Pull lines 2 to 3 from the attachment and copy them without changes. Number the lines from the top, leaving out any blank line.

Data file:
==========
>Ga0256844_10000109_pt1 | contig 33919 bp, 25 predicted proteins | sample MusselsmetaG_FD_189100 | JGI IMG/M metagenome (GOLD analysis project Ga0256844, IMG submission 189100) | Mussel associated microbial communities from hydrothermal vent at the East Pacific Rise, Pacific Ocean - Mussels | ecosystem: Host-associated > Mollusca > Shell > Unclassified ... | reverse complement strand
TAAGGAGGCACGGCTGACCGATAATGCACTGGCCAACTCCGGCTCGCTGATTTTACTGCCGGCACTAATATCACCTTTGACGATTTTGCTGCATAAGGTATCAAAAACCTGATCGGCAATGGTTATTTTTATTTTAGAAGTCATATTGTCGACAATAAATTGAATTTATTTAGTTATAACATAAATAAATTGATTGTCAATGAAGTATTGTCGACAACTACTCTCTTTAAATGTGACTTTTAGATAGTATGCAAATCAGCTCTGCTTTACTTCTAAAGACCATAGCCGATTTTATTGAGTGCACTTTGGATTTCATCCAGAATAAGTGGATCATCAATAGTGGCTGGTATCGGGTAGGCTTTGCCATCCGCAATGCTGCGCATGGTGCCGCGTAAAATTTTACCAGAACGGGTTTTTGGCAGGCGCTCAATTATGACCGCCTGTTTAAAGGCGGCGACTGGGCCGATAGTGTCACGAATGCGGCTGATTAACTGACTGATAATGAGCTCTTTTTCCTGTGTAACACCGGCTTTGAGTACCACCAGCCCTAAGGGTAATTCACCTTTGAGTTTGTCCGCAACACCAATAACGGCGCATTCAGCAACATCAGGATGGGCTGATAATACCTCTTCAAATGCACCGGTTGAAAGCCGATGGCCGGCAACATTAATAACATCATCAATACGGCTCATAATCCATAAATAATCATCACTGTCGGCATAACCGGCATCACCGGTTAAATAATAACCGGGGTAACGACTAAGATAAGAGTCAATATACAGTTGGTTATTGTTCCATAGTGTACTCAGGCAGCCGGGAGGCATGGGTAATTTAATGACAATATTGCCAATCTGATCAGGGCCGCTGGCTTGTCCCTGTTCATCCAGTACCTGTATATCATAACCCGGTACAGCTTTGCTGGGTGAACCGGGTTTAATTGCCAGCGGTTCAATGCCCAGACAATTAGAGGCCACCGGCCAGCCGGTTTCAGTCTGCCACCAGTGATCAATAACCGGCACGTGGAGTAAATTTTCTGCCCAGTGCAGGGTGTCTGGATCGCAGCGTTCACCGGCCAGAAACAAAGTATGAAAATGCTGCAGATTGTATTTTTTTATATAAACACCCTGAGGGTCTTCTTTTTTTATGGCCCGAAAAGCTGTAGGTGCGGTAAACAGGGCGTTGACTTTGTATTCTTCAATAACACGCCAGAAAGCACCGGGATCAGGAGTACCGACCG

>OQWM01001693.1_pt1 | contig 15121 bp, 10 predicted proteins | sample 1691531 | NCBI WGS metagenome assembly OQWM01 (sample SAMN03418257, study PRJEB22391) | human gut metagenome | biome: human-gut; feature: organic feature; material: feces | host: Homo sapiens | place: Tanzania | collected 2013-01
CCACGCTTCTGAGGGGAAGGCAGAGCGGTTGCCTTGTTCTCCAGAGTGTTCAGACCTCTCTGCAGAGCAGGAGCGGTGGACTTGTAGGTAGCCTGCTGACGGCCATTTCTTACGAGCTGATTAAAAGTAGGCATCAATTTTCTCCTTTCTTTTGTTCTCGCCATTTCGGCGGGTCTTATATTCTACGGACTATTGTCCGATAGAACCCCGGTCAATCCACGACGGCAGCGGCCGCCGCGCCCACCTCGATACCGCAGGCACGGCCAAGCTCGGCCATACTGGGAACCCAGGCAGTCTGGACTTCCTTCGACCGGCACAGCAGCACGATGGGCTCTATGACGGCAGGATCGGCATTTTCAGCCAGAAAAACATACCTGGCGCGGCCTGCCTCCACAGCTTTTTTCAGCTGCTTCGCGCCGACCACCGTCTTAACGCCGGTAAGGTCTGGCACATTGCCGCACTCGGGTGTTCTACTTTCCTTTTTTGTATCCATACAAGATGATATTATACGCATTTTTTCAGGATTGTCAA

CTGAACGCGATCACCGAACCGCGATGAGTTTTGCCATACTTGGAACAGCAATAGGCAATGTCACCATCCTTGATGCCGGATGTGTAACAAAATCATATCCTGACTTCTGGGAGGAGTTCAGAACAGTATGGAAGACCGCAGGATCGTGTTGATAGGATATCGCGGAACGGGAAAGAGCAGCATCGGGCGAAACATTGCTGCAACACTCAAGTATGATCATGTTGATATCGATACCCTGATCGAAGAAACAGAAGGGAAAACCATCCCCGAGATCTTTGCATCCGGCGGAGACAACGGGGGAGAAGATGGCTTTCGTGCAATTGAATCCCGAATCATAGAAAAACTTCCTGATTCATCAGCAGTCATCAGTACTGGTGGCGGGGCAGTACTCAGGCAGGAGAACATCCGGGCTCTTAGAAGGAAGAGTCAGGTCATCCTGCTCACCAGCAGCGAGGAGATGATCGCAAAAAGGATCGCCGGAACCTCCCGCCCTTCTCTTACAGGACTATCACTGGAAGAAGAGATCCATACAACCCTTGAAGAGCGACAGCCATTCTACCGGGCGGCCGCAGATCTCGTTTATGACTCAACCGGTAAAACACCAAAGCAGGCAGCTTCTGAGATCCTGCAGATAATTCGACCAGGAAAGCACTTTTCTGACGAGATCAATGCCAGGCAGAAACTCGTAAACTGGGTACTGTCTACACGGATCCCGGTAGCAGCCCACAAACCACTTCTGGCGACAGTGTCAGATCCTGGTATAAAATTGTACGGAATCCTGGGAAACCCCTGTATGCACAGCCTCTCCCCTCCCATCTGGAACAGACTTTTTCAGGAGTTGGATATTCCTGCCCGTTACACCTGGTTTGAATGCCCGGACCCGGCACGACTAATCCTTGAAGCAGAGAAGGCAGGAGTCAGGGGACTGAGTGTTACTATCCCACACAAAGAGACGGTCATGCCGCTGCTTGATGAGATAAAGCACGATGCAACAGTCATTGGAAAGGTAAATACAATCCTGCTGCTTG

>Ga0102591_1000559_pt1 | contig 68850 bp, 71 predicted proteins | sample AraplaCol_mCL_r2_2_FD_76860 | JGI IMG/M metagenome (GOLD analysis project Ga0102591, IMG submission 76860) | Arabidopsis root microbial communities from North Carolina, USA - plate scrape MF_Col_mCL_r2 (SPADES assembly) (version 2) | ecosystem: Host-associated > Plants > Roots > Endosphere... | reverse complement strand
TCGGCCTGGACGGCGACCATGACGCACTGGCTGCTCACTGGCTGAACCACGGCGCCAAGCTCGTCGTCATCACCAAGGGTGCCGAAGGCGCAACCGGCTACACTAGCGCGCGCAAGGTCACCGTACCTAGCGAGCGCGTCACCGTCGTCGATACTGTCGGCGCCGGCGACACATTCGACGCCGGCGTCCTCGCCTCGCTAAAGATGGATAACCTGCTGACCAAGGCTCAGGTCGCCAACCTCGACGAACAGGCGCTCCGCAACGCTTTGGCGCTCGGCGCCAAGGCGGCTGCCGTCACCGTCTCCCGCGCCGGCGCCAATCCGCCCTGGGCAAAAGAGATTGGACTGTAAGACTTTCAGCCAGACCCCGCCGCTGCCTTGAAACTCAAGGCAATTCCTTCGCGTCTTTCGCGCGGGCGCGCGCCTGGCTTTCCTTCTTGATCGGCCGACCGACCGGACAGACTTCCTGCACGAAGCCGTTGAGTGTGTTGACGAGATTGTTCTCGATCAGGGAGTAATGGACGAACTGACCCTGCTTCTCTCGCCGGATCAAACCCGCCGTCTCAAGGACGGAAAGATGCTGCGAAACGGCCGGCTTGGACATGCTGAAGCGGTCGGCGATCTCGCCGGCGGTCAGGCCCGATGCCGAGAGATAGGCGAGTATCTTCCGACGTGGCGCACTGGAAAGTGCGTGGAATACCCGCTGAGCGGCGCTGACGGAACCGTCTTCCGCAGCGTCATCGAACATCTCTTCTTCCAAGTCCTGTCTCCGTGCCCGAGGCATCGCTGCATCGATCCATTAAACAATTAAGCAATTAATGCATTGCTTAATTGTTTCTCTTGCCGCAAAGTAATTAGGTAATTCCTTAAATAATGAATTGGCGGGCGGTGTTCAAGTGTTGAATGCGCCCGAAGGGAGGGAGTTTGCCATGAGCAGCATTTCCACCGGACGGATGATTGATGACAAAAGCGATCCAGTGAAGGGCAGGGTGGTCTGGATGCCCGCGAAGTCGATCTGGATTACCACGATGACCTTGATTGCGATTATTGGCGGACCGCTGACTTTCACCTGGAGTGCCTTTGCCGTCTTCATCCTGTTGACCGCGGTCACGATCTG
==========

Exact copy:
TAAGGAGGCACGGCTGACCGATAATGCACTGGCCAACTCCGGCTCGCTGATTTTACTGCCGGCACTAATATCACCTTTGACGATTTTGCTGCATAAGGTATCAAAAACCTGATCGGCAATGGTTATTTTTATTTTAGAAGTCATATTGTCGACAATAAATTGAATTTATTTAGTTATAACATAAATAAATTGATTGTCAATGAAGTATTGTCGACAACTACTCTCTTTAAATGTGACTTTTAGATAGTATGCAAATCAGCTCTGCTTTACTTCTAAAGACCATAGCCGATTTTATTGAGTGCACTTTGGATTTCATCCAGAATAAGTGGATCATCAATAGTGGCTGGTATCGGGTAGGCTTTGCCATCCGCAATGCTGCGCATGGTGCCGCGTAAAATTTTACCAGAACGGGTTTTTGGCAGGCGCTCAATTATGACCGCCTGTTTAAAGGCGGCGACTGGGCCGATAGTGTCACGAATGCGGCTGATTAACTGACTGATAATGAGCTCTTTTTCCTGTGTAACACCGGCTTTGAGTACCACCAGCCCTAAGGGTAATTCACCTTTGAGTTTGTCCGCAACACCAATAACGGCGCATTCAGCAACATCAGGATGGGCTGATAATACCTCTTCAAATGCACCGGTTGAAAGCCGATGGCCGGCAACATTAATAACATCATCAATACGGCTCATAATCCATAAATAATCATCACTGTCGGCATAACCGGCATCACCGGTTAAATAATAACCGGGGTAACGACTAAGATAAGAGTCAATATACAGTTGGTTATTGTTCCATAGTGTACTCAGGCAGCCGGGAGGCATGGGTAATTTAATGACAATATTGCCAATCTGATCAGGGCCGCTGGCTTGTCCCTGTTCATCCAGTACCTGTATATCATAACCCGGTACAGCTTTGCTGGGTGAACCGGGTTTAATTGCCAGCGGTTCAATGCCCAGACAATTAGAGGCCACCGGCCAGCCGGTTTCAGTCTGCCACCAGTGATCAATAACCGGCACGTGGAGTAAATTTTCTGCCCAGTGCAGGGTGTCTGGATCGCAGCGTTCACCGGCCAGAAACAAAGTATGAAAATGCTGCAGATTGTATTTTTTTATATAAACACCCTGAGGGTCTTCTTTTTTTATGGCCCGAAAAGCTGTAGGTGCGGTAAACAGGGCGTTGACTTTGTATTCTTCAATAACACGCCAGAAAGCACCGGGATCAGGAGTACCGACCG

>OQWM01001693.1_pt1 | contig 15121 bp, 10 predicted proteins | sample 1691531 | NCBI WGS metagenome assembly OQWM01 (sample SAMN03418257, study PRJEB22391) | human gut metagenome | biome: human-gut; feature: organic feature; material: feces | host: Homo sapiens | place: Tanzania | collected 2013-01